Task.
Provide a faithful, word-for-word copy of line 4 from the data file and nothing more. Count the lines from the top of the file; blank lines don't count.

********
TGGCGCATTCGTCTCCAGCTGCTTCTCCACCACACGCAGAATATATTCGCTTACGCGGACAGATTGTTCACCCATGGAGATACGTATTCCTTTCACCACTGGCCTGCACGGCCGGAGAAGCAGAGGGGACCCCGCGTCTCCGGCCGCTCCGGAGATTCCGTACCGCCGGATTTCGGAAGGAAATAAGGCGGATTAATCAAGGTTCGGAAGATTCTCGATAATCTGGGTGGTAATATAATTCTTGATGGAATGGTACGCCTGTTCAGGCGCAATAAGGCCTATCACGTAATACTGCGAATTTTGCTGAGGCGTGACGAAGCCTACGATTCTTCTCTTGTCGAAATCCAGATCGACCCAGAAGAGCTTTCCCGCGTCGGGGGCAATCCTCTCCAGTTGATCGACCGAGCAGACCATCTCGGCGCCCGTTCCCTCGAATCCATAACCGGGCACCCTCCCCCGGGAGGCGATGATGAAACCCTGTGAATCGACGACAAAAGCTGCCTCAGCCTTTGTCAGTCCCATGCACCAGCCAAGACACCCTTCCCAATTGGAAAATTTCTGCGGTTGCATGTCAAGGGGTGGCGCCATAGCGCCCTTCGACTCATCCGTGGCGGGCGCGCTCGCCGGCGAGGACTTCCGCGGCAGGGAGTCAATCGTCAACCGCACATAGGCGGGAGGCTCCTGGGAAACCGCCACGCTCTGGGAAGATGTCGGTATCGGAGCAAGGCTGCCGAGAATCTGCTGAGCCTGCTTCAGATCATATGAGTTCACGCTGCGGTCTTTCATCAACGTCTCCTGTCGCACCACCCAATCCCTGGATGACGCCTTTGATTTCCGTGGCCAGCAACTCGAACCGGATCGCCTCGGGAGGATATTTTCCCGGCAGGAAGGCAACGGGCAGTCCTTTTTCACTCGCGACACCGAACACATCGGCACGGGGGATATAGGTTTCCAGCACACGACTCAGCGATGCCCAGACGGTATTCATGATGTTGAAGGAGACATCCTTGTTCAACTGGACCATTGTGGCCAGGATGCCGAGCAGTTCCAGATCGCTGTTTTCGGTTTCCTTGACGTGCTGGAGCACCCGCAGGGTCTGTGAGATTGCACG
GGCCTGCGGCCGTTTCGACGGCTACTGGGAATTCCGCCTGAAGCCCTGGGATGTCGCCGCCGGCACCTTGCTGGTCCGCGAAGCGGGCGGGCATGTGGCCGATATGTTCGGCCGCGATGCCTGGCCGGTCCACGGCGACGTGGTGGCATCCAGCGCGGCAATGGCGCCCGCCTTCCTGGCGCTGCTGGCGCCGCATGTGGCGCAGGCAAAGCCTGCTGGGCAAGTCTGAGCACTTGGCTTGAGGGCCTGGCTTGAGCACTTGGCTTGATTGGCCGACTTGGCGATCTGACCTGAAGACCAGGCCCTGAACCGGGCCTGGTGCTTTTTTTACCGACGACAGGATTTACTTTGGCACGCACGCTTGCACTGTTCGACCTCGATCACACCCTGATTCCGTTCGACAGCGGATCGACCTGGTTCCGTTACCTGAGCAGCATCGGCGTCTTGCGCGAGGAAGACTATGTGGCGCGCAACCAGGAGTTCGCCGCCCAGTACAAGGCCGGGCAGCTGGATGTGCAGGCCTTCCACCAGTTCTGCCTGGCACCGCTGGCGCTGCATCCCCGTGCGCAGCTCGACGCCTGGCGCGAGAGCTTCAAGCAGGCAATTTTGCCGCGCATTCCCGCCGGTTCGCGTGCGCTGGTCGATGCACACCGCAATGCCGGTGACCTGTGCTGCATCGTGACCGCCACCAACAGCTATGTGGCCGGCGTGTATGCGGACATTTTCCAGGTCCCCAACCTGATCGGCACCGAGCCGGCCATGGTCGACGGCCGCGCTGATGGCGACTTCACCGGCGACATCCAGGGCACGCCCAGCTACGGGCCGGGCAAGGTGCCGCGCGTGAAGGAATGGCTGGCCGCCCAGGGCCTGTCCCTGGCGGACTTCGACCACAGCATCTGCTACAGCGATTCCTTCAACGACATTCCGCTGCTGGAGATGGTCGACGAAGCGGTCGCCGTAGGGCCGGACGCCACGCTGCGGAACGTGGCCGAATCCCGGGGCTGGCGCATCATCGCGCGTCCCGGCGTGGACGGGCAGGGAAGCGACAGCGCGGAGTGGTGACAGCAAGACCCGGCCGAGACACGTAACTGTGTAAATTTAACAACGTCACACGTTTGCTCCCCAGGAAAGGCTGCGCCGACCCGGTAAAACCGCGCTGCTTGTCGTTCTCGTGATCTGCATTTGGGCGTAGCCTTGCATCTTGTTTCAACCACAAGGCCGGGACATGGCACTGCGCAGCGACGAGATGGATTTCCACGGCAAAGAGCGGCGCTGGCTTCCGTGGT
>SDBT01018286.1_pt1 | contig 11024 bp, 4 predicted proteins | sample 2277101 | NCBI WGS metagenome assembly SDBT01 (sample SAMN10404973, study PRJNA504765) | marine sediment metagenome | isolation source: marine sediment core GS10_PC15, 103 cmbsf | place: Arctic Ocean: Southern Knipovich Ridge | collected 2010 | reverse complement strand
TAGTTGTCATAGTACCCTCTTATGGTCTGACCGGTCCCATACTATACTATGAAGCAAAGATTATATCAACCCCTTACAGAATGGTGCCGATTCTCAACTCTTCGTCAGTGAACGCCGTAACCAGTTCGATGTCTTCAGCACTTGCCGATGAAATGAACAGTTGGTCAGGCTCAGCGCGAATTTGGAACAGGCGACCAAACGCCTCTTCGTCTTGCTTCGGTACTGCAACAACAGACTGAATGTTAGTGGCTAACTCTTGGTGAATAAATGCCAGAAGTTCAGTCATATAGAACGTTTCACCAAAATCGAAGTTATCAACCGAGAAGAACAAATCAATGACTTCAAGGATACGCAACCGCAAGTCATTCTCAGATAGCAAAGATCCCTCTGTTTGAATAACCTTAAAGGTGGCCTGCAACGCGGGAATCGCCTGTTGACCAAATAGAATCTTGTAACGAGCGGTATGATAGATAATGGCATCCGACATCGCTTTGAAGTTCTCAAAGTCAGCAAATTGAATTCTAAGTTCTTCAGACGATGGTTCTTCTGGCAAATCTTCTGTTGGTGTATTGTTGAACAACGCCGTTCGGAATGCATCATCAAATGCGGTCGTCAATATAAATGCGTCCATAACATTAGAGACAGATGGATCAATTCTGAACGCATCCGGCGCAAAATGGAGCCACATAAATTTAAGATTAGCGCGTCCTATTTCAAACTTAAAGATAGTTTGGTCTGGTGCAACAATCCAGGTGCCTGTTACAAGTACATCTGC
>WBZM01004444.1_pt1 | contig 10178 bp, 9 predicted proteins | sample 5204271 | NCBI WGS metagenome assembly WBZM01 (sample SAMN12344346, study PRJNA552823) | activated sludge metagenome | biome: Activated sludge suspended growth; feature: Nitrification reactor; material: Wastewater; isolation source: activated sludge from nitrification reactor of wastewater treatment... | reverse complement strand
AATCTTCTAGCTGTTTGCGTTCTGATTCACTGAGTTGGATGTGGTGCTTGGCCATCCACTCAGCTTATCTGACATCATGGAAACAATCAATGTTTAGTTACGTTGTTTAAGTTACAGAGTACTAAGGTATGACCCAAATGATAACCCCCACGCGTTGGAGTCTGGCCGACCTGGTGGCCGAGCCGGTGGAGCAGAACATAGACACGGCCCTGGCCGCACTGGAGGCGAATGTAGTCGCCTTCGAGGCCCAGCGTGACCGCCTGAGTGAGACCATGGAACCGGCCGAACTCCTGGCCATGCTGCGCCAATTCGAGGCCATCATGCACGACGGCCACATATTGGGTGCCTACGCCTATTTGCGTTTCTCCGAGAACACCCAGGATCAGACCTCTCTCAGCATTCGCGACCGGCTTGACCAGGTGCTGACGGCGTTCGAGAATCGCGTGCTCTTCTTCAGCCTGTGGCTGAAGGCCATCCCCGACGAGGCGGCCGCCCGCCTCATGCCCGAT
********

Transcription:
TAGTTGTCATAGTACCCTCTTATGGTCTGACCGGTCCCATACTATACTATGAAGCAAAGATTATATCAACCCCTTACAGAATGGTGCCGATTCTCAACTCTTCGTCAGTGAACGCCGTAACCAGTTCGATGTCTTCAGCACTTGCCGATGAAATGAACAGTTGGTCAGGCTCAGCGCGAATTTGGAACAGGCGACCAAACGCCTCTTCGTCTTGCTTCGGTACTGCAACAACAGACTGAATGTTAGTGGCTAACTCTTGGTGAATAAATGCCAGAAGTTCAGTCATATAGAACGTTTCACCAAAATCGAAGTTATCAACCGAGAAGAACAAATCAATGACTTCAAGGATACGCAACCGCAAGTCATTCTCAGATAGCAAAGATCCCTCTGTTTGAATAACCTTAAAGGTGGCCTGCAACGCGGGAATCGCCTGTTGACCAAATAGAATCTTGTAACGAGCGGTATGATAGATAATGGCATCCGACATCGCTTTGAAGTTCTCAAAGTCAGCAAATTGAATTCTAAGTTCTTCAGACGATGGTTCTTCTGGCAAATCTTCTGTTGGTGTATTGTTGAACAACGCCGTTCGGAATGCATCATCAAATGCGGTCGTCAATATAAATGCGTCCATAACATTAGAGACAGATGGATCAATTCTGAACGCATCCGGCGCAAAATGGAGCCACATAAATTTAAGATTAGCGCGTCCTATTTCAAACTTAAAGATAGTTTGGTCTGGTGCAACAATCCAGGTGCCTGTTACAAGTACATCTGC